Indeed, no one even knew how much the federal government had spent on its program designed to boost the charter sector. So CMD reviewed more than two decades of federal authorizations and appropriations to calculate the sum, which is now more than $3.7 billion—as noted in this new report. CMD also found that the federal government was not providing the public with a list of all the charter schools that received federal tax monies and how much. CMD also found that many states have not provided the public with ready information about the amounts of federal funding each charter has received under the federal “Charter School Program” (CSP) for state education agencies (SEAs), and that most states have not provided the public with information about the amounts in state and federal tax dollars that have been diverted to charters rather than spent strengthening traditional public schools. … In this investigation, CMD pursued numerous open records requests under federal or state law about how much federal CSP money had been given to charters and how that money was spent in 12 states. As a result, CMD found that public information about funds received and spent by charters is severely lacking. It also documented how little is known about spending by closed charters, and identified “ghost” schools, where federal grants were awarded to charters that never opened.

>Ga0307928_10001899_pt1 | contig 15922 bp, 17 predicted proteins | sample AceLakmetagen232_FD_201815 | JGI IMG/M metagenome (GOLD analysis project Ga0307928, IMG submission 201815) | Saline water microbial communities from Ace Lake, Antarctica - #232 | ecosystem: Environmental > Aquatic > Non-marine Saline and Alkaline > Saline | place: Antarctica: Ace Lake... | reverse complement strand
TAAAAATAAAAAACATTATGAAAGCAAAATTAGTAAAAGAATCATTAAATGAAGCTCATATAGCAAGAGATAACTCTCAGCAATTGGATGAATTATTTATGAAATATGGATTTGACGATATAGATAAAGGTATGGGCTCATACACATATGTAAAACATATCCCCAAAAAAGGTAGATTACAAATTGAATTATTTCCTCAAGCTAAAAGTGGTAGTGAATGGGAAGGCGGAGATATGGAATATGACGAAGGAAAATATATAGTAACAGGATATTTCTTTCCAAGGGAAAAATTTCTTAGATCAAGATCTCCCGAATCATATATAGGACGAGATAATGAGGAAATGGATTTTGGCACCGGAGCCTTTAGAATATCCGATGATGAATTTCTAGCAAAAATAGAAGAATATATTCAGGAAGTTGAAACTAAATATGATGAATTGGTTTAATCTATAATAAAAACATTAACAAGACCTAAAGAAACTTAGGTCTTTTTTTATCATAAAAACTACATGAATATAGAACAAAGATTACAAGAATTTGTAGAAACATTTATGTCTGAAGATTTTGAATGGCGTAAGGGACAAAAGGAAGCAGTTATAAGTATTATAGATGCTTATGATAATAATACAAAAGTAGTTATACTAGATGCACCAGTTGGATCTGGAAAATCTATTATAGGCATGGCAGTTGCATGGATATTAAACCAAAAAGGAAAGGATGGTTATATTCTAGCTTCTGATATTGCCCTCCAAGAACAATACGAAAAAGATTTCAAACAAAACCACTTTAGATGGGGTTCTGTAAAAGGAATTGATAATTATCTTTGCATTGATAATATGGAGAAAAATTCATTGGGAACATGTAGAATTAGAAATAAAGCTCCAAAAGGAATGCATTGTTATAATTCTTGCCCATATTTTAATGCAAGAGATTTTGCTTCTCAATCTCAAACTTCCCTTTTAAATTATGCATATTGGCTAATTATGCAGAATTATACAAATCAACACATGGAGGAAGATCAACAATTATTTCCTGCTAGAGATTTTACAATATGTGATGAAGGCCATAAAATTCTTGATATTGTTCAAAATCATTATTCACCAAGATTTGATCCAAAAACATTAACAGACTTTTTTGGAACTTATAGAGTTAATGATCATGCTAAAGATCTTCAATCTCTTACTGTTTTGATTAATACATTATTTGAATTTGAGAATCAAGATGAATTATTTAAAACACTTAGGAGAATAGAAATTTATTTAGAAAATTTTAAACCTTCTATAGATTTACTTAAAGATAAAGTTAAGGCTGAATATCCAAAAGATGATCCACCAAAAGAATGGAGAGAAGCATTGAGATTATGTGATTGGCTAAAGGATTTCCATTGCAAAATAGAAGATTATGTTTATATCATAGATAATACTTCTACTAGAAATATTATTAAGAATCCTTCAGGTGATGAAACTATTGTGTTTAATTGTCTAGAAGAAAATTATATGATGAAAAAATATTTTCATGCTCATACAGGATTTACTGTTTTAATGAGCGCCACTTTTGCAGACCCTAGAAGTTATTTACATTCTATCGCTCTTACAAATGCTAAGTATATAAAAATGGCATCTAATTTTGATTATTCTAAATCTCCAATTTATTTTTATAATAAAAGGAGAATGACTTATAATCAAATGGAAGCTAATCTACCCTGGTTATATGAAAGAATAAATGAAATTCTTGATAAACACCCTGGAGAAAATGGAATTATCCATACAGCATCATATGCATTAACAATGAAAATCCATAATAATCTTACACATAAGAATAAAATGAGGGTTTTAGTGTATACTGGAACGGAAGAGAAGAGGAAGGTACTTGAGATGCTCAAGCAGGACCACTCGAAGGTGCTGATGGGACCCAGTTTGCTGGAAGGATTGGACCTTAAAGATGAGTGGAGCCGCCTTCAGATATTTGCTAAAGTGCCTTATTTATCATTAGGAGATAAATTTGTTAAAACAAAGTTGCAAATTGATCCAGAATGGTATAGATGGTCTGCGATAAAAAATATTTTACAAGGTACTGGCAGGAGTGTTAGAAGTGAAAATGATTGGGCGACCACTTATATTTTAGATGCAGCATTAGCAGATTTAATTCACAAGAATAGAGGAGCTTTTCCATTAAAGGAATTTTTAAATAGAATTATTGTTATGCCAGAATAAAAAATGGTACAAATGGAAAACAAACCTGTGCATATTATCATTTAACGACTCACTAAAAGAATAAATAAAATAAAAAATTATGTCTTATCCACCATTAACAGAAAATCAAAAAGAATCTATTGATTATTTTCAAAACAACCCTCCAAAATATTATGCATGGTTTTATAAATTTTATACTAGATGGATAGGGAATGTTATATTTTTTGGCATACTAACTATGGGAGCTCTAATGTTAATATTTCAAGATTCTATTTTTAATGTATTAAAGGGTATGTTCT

Below are a few key findings from the report:

Michigan: In 2011 and 2012, $3.7 million in federal taxpayer money was awarded to 25 Michigan “ghost” schools that never even opened to students. …

Ohio: Out of the 88 schools created by planning and implementation grants under CSP between 2008 and 2013, at least 15 closed within a few years; a further seven schools never even opened. These charters received more than $4 million in federal taxpayer money. Despite this track record, Ohio landed the biggest one-year grant by far in the 2015 competition for federal funding: $32.6 million. …

New York State: CMD discovered that almost every single application for the New York subgrants was written by the same multi-million-dollar charter consultancy firm: Charter School Business Management. …

Read full Report.

Negotiations collapse in effort to build Salt Lake City convention center hotel

Source: Mike Gorrell, The Salt Lake Tribune, August 11, 2015